ISTANBUL (AP) — Thousands of Muslim faithful made their way to Istanbul’s landmark Hagia Sophia on Friday to take part in the first prayers in 86 years at the structure that once was one of Christendom’s most significant cathedrals, then a mosque and museum before its reconversion into a Muslim place of worship.
Turkish President Recep Tayyip Erdogan is scheduled to attend the inaugural prayers inside the sixth-century monument along with around 500 dignitaries, as he fulfills what he has described as the “dream of our youth” anchored in Turkey’s Islamic movement.
Thousands of men and women, including many who traveled from across Turkey, quickly filled specially-designated, segregated areas outside of Hagia Sophia, to be part of the first prayers. Several camped near the structure overnight. Dozens of worshipers broke through one police checkpoint to rush toward Hagia Sophia and social distancing practices, in place due to the coronavirus outbreak, were being ignored, Turkish media reported.
Orthodox church leaders in Greece and the United States, meanwhile, were scheduled to observe “a day of mourning” over the inaugural prayers.
Brushing aside international criticism, Erdogan issued a decree restoring the iconic building as a mosque earlier this month, shortly after a Turkish high court ruled that the Hagia Sophia had been illegally made into a museum more than eight decades ago. The structure, listed as UNESCO World Heritage site, has since been renamed “The Grand Hagia Sophia Mosque.”
The move sparked dismay in Greece, the United States and among Christian churches who had called on Erdogan to maintain it as a museum as a nod to Istanbul’s multi-religious heritage and the structure’s status as a symbol of Christian and Muslim unity. Pope Francis expressed his sadness.
Built by the Byzantine Emperor Justinian in 537, Hagia Sophia was turned into a mosque with the 1453 Ottoman conquest of Istanbul. Mustafa Kemal Ataturk, the founding leader of the secular Turkish republic converted the structure into a museum in 1934.
Although an annex to the Hagia Sophia, the Sultan’s pavilion, has been open to prayers since the 1990s, religious and nationalists group in Turkey have long yearned for the nearly 1,500-year-old edifice, which they regard as the legacy of Ottoman Sultan Mehmet the Conquerer, to be reverted into a mosque.
“This is Hagia Sophia breaking away from its captivity chains. It was the greatest dream of our youth,” Erdogan said last week. “It was the yearning of our people and it has been accomplished.” Erdogan also described its conversion into a museum by the republic’s founding leaders as a mistake that is being rectified.
In neighboring Greece, bells tolled and flags flew at half-staff at hundreds of churches across the country in protest at the decision to convert Hagia Sophia into a mosque. The Greek Orthodox Church leader, Archbishiop Ieronymos, will hold a special service at Athens Cathedral later Friday. Churches in Athens, Greece’s second-largest city, Thessaloniki, are also organizing vigils.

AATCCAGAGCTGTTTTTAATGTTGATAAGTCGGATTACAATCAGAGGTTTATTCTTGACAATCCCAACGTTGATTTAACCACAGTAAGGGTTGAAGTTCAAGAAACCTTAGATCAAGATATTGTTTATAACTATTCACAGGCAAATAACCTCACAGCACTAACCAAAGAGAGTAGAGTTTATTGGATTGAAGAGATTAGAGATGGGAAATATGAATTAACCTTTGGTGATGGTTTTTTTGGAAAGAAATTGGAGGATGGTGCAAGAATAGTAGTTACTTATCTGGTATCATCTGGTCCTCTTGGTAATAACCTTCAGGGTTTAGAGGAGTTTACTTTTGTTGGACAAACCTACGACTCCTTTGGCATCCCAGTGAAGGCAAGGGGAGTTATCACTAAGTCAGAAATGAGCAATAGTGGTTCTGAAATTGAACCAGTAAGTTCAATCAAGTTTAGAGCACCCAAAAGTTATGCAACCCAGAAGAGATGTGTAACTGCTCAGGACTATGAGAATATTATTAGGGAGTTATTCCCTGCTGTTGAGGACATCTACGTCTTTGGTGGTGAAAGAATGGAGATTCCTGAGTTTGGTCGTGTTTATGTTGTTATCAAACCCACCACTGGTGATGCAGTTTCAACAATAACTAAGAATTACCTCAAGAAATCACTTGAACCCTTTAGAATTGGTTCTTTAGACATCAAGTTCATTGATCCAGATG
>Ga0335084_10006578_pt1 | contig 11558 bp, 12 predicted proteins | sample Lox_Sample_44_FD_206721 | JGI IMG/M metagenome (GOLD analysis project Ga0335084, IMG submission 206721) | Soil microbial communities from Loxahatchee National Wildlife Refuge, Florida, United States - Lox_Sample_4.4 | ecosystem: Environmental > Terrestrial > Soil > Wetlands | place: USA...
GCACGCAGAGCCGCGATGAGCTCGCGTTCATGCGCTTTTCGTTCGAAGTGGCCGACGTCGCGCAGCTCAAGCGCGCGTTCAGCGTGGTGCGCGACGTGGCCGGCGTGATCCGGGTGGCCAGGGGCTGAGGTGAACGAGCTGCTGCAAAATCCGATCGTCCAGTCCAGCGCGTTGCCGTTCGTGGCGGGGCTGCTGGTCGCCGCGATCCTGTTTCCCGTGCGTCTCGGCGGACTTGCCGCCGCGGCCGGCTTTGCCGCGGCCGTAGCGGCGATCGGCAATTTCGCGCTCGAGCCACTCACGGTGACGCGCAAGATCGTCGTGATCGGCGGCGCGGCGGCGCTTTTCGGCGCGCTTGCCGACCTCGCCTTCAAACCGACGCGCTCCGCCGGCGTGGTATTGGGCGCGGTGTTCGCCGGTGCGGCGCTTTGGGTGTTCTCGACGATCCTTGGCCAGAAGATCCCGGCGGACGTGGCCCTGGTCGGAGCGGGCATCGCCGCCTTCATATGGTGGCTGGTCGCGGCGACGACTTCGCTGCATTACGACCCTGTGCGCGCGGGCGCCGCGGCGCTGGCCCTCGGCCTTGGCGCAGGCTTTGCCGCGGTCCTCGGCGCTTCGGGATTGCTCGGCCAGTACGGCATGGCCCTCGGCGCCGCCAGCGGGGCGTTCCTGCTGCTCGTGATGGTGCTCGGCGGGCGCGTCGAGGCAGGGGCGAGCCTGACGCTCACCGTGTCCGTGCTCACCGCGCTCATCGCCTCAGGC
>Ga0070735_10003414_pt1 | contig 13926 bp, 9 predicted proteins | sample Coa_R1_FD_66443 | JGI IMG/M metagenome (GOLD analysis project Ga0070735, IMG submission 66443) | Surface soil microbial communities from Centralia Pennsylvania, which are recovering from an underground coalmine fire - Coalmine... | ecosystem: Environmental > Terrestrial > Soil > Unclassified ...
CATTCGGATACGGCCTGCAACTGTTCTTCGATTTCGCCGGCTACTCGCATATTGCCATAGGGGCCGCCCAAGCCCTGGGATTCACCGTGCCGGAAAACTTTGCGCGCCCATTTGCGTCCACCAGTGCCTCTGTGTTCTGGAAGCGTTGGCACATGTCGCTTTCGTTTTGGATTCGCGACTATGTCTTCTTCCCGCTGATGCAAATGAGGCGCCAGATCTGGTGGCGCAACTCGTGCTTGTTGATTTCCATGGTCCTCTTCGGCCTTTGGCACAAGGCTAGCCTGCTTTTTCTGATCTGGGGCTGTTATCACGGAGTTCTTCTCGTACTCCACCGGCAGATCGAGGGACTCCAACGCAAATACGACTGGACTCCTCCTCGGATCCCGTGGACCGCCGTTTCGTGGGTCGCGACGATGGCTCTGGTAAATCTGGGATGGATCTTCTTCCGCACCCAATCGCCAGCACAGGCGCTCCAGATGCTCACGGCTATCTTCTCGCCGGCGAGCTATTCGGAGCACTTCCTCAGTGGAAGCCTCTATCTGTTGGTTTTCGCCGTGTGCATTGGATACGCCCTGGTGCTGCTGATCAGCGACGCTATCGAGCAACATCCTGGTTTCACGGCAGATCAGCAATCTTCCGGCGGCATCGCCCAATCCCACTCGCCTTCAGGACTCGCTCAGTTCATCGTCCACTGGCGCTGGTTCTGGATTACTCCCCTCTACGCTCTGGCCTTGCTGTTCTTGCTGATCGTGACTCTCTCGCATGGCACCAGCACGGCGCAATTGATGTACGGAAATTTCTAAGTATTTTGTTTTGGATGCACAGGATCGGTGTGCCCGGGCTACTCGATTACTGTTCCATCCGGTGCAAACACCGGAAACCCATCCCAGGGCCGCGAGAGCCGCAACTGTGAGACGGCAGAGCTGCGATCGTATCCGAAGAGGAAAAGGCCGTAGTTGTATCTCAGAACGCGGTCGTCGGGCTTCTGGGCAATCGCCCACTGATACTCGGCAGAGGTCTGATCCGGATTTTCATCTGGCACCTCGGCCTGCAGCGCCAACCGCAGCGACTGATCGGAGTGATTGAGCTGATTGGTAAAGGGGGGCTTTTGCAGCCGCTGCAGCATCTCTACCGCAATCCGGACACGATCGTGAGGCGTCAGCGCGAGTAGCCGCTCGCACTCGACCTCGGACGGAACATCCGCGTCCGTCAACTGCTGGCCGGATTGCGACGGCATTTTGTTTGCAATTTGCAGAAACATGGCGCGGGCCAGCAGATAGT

“Today is a difficult day […] a shadow hangs over us with the transformation of Hagia Sophia into a mosque — something that genuinely shocks Christians all over the world and not only Greeks,” Greek government spokesman Stelios Petsas said in an interview with private channel Open TV. “We have warned for some time that this will create an unbridgeable gap between Turkey and the Christian world.”
The history and religious traditions of the predominantly Greek-speaking and Orthodox Christian Byzantine Empire remain influential in Greece. The church protests also occurred amid a volatile dispute between Greece and Turkey over mineral rights in the eastern Mediterranean, with the Greek military on alert over a planned Turkish maritime survey in waters claimed by Greece.
In New York, the Greek Orthodox Archdiocese of America, called the inaugural prayers a “cultural and spiritual misappropriation and a violation of all standards of religious harmony and mutual respect.” Archbishop Elpidophoros of America held a meeting with US President Donald Trump and Vice President Mike Pence in Washington on Thursday to discuss concerns over the reconversion.
Turkey has vowed to protect Hagia Sophia’s artifacts and has said it will remain open to visits by Muslims and non-Muslims outside of prayer hours. The structure’s mosaics depicting Christian figures are being covered with sail-like white drapes during the prayers.
Suzan Fraser reported from Ankara, Turkey. Derek Gatopoulos in Athens contributed to this report.
Image: Faithful wait at the historic Sultanahmet district of Istanbul, outside the Byzantine-era Hagia Sophia, Friday, July 24, 2020. Hundreds of Muslim faithful were making their way to Istanbul’s landmark monument Friday to take part in the first prayers in 86 years at the structure that was once Christendom’s most significant cathedral and the “jewel” of the Byzantine Empire then a mosque and museum before its re-conversion into a Muslim place of worship. The conversion of the edifice, has led to an international outcry. (AP Photo/Yasin Akgul)